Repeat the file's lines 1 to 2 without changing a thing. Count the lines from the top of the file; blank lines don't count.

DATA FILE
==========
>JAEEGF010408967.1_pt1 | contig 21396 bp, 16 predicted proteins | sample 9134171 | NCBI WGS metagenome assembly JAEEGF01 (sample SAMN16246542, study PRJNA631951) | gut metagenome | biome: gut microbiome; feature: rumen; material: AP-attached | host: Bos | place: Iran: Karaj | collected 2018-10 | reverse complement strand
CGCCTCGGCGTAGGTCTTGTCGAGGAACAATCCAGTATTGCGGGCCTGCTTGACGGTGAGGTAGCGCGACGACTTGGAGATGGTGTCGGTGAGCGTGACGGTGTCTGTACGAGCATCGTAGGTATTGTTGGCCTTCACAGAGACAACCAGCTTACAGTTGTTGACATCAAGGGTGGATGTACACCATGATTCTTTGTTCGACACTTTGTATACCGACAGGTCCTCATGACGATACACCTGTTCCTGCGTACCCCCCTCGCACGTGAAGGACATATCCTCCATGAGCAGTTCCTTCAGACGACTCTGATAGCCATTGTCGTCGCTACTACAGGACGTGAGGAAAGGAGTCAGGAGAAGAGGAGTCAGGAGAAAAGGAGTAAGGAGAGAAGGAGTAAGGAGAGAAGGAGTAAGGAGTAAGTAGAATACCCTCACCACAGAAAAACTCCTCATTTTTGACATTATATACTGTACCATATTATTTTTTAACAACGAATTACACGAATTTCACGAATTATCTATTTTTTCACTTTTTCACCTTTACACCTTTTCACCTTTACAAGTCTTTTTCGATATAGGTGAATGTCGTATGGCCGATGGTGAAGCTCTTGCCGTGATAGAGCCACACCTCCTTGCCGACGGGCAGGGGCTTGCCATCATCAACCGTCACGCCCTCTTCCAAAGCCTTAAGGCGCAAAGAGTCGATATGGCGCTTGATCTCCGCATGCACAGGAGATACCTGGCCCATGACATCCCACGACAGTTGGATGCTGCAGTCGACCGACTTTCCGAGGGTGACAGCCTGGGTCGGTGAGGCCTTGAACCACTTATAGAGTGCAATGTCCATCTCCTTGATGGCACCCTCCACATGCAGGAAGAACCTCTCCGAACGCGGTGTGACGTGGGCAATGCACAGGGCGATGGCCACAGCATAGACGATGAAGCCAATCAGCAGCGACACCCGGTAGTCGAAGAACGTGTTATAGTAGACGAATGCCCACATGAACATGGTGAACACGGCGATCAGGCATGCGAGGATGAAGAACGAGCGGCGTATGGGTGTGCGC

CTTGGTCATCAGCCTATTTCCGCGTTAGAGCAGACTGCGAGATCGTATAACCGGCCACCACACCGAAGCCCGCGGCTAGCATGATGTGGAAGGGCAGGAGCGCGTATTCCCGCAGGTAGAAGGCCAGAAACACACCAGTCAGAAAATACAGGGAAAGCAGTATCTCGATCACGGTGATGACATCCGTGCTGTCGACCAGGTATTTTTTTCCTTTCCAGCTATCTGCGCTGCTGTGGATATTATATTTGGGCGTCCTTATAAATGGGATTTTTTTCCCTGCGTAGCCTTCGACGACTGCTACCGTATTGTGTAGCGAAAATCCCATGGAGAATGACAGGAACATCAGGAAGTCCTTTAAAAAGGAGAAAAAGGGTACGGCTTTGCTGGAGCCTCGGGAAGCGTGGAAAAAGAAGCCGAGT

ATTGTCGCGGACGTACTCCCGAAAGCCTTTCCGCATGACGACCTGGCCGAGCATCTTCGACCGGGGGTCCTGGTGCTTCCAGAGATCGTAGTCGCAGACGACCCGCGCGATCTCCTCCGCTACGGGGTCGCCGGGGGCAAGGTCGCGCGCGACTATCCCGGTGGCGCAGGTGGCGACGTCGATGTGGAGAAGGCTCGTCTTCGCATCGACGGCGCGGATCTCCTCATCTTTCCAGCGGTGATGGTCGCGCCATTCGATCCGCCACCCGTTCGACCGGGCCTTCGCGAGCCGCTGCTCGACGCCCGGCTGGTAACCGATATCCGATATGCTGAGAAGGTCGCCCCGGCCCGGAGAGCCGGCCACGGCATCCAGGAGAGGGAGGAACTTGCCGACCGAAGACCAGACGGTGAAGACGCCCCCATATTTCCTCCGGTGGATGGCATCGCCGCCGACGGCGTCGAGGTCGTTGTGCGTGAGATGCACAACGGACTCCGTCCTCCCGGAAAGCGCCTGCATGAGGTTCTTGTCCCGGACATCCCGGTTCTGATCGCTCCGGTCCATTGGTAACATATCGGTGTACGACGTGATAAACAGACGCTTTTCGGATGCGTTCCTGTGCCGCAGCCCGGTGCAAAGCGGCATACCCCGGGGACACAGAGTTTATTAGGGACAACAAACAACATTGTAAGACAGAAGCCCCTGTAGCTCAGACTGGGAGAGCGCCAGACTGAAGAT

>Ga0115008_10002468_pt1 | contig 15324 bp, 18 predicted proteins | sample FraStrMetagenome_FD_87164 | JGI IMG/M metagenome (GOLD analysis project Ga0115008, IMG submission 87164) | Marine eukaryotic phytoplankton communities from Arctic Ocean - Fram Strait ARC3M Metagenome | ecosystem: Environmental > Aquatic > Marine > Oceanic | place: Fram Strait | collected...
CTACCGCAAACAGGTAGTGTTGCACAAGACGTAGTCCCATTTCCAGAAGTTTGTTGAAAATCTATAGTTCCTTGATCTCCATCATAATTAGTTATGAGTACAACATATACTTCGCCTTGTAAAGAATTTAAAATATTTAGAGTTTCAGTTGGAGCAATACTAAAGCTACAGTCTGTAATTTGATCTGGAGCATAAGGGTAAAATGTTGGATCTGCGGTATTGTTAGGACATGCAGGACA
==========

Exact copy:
>JAEEGF010408967.1_pt1 | contig 21396 bp, 16 predicted proteins | sample 9134171 | NCBI WGS metagenome assembly JAEEGF01 (sample SAMN16246542, study PRJNA631951) | gut metagenome | biome: gut microbiome; feature: rumen; material: AP-attached | host: Bos | place: Iran: Karaj | collected 2018-10 | reverse complement strand
CGCCTCGGCGTAGGTCTTGTCGAGGAACAATCCAGTATTGCGGGCCTGCTTGACGGTGAGGTAGCGCGACGACTTGGAGATGGTGTCGGTGAGCGTGACGGTGTCTGTACGAGCATCGTAGGTATTGTTGGCCTTCACAGAGACAACCAGCTTACAGTTGTTGACATCAAGGGTGGATGTACACCATGATTCTTTGTTCGACACTTTGTATACCGACAGGTCCTCATGACGATACACCTGTTCCTGCGTACCCCCCTCGCACGTGAAGGACATATCCTCCATGAGCAGTTCCTTCAGACGACTCTGATAGCCATTGTCGTCGCTACTACAGGACGTGAGGAAAGGAGTCAGGAGAAGAGGAGTCAGGAGAAAAGGAGTAAGGAGAGAAGGAGTAAGGAGAGAAGGAGTAAGGAGTAAGTAGAATACCCTCACCACAGAAAAACTCCTCATTTTTGACATTATATACTGTACCATATTATTTTTTAACAACGAATTACACGAATTTCACGAATTATCTATTTTTTCACTTTTTCACCTTTACACCTTTTCACCTTTACAAGTCTTTTTCGATATAGGTGAATGTCGTATGGCCGATGGTGAAGCTCTTGCCGTGATAGAGCCACACCTCCTTGCCGACGGGCAGGGGCTTGCCATCATCAACCGTCACGCCCTCTTCCAAAGCCTTAAGGCGCAAAGAGTCGATATGGCGCTTGATCTCCGCATGCACAGGAGATACCTGGCCCATGACATCCCACGACAGTTGGATGCTGCAGTCGACCGACTTTCCGAGGGTGACAGCCTGGGTCGGTGAGGCCTTGAACCACTTATAGAGTGCAATGTCCATCTCCTTGATGGCACCCTCCACATGCAGGAAGAACCTCTCCGAACGCGGTGTGACGTGGGCAATGCACAGGGCGATGGCCACAGCATAGACGATGAAGCCAATCAGCAGCGACACCCGGTAGTCGAAGAACGTGTTATAGTAGACGAATGCCCACATGAACATGGTGAACACGGCGATCAGGCATGCGAGGATGAAGAACGAGCGGCGTATGGGTGTGCGC